America Unearthed and Ancient Aliens run on H2, a network owned by History, itself part of A+E Networks, the parent of A&E and the Lifetime family of channels. A+E Networks told Ad Age magazine recently that it is positioning History and H2 as male-oriented channels designed as a masculine counterpart to the female-oriented Lifetime brand. According to A+E, History has become a “male mega-brand,” and adding H2 as a branded extension of History has been key to providing content for a wide variety of men.
But who, exactly, do they think there audience is? Here’s a hint: If you’re old, poor, or informed about the world, they don’t want you. H2’s head of programming, Paul Cabana, explained that H2 is targeted at men, but A+E’s president of ad sales, Mel Berning, was much blunter. He said that H2 is for young, rich men, and he implied that it was also for those rich younger adults who are not interested in current events.
“It’s such a good cut of audience, the upscale male,” Berning told Ad Age. “Male viewers watch a lot of sports, a lot of news, but news skews really old.” He told the magazine that H2 is therefore aimed at men who don’t watch news, don’t watch sports, and don’t watch broadcast television. Who that is, I’m not sure; apparently it isn’t me.
Studies have found that news consumers are in general more educated than those who are not interested in news and current events. News viewers on average graduated college at higher rates than viewers of non-news programming, though those who typically read news in newspapers graduated college at higher rates than any television viewers.
By targeting non-news viewers, it seems that H2 is attempting to select for a less educated audience, though I’m not sure how that would square with trying to attract affluent men. Since young adults are significantly less likely to read print publications than older adults, it would seem that H2 isn’t going for the more highly-educated readers of print publications who scorn cable news. It seems that their ideal view is young, wealthy, and a low-information consumer. Not coincidentally, this is also the ideal market for advertisers, who are interested in wealthy consumers who are willing to accept televised claims without solid evidence.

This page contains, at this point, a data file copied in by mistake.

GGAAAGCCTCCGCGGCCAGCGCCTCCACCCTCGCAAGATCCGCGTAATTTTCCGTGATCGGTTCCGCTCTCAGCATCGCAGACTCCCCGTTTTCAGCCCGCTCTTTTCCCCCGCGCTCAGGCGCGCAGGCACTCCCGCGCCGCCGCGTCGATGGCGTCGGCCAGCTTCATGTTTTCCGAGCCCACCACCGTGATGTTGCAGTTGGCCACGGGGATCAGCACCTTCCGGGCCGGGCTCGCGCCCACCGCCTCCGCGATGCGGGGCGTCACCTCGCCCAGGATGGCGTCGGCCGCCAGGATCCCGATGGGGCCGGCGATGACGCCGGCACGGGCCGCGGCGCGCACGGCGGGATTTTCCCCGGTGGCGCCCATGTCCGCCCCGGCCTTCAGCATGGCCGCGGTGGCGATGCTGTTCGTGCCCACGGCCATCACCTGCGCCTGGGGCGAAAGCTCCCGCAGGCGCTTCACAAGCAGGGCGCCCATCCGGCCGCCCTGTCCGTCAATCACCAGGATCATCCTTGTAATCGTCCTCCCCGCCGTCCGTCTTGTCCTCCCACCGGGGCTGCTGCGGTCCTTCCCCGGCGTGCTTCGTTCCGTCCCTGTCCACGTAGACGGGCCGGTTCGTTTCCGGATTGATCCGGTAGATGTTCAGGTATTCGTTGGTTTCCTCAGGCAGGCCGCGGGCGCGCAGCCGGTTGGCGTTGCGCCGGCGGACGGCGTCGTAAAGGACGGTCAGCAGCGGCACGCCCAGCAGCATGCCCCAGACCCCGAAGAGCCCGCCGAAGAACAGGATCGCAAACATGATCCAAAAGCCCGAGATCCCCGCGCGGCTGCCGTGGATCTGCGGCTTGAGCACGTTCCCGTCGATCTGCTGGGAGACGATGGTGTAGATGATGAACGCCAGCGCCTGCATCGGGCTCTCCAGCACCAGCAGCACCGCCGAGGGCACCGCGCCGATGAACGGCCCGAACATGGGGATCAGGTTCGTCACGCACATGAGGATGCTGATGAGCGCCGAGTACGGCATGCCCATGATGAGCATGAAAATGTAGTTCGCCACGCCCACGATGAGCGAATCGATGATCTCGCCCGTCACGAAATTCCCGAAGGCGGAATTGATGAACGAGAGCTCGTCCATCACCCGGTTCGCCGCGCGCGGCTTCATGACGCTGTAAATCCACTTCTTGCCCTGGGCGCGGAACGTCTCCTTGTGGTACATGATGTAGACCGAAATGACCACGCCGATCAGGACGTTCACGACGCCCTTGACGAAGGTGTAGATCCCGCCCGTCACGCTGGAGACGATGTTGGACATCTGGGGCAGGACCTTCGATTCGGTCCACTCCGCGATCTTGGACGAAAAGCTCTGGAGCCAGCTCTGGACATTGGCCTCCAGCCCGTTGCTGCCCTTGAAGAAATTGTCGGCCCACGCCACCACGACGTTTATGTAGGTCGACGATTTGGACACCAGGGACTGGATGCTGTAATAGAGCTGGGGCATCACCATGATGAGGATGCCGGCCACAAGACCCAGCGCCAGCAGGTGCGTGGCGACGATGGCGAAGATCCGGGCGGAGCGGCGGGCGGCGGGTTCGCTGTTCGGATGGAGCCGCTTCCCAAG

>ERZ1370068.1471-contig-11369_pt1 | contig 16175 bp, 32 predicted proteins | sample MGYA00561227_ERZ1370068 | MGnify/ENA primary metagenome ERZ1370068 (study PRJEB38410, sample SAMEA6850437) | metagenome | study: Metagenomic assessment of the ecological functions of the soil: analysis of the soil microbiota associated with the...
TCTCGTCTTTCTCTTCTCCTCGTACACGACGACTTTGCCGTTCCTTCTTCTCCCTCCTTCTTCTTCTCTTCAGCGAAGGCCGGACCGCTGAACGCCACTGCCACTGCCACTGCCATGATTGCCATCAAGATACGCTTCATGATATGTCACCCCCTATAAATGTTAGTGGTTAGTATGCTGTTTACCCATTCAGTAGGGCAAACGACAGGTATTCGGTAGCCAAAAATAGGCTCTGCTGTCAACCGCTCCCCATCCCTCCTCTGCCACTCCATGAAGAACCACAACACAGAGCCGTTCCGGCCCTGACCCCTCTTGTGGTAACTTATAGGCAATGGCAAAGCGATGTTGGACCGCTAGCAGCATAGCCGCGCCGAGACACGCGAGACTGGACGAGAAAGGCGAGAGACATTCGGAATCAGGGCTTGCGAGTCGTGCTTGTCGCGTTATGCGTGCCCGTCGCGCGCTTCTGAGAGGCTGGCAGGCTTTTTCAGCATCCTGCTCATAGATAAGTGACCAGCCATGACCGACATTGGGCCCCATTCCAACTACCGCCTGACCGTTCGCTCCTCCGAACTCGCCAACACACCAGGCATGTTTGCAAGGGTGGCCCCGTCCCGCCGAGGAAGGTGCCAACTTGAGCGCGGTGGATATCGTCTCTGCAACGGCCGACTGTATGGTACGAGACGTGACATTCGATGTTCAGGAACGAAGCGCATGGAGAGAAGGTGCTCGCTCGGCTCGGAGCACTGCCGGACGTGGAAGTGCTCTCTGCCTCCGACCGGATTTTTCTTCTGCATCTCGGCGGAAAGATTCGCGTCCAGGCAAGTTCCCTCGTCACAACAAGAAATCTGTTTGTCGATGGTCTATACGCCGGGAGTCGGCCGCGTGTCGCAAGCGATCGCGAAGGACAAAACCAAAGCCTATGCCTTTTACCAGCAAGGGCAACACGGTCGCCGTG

Here’s what disturbs me most about what H2 thinks it is doing. A+E is selling H2 to upscale advertisers as a home for “deep” content focused on factual “information”, as Ad Age reports:
“There’s a portion of our viewers that still want the deeper dive,” said Dirk Hoogstra, senior VP-development and programming at History and H2. “So we said ‘If they are out there looking for that information, let's give them a home.’”
Two things are frightening about that view. First, that the VP of History/H2 consigns “facts” to those things that only a mere “portion” of views “still” want. This implies that History feels that audiences are uninterested in factual information, which, while probably true, is very sad. Second, that he seriously thinks that America Unearthed, the H2 network’s first original series, represents “deep information.” This low-information program relies on wild speculation, superficial understandings of history, and long shots of people standing around looking at show host Scott Wolter’s backpack. It easily has less information per hour than the average half hour of In Search of… from thirty years ago. H2 plans to roll out a dozen new programs this year, many modeled (in form if not content) on America Unearthed.
But it gets worse. Thanks to the strength of Ancient Aliens and America Unearthed, H2 has now surpassed Science, Military, HLN, Nat Geo Wild, and Speed in total viewers in the adults 25-54 demographic. Remember, H2 is targeting young, upscale men, many of whom are likely to be opinion leaders in their social networks and in the broader community due to their socioeconomic position for years to come.
So what’s the harm? Well, this week Victor Lana, an author of literary fiction, wrote about how Ancient Aliens has left him facing nightly insomnia and deep anxiety about the way the program’s speculations have shaken his faith in evolution, humanity’s position in the universe, and the ability of humanity to propose new solutions to problems because the “aliens” had handed early humans all the answers, meaning humans are too dumb to save ourselves. He apparently genuinely worries that the aliens will return to destroy humanity for its sins. His article provides no suggestion that he sought information beyond the show.
This probably isn’t typical of Ancient Aliens viewers, but it is an example of the kind of harm done by presenting rank speculation as fact, especially to those who are less educated, less interested in “facts,” and less willing to turn to other sources (such as print) to discern whether the stories the TV spins are actually true.
Worse: A+E wants to renovate its other channels, like Lifetime Real Women, on the H2 model. I shudder to consider what they think young women are interested in!
I am an author and researcher focusing on pop culture, science, and history. Bylines: New Republic, Slate, etc. There's more about me in the About Jason tab.
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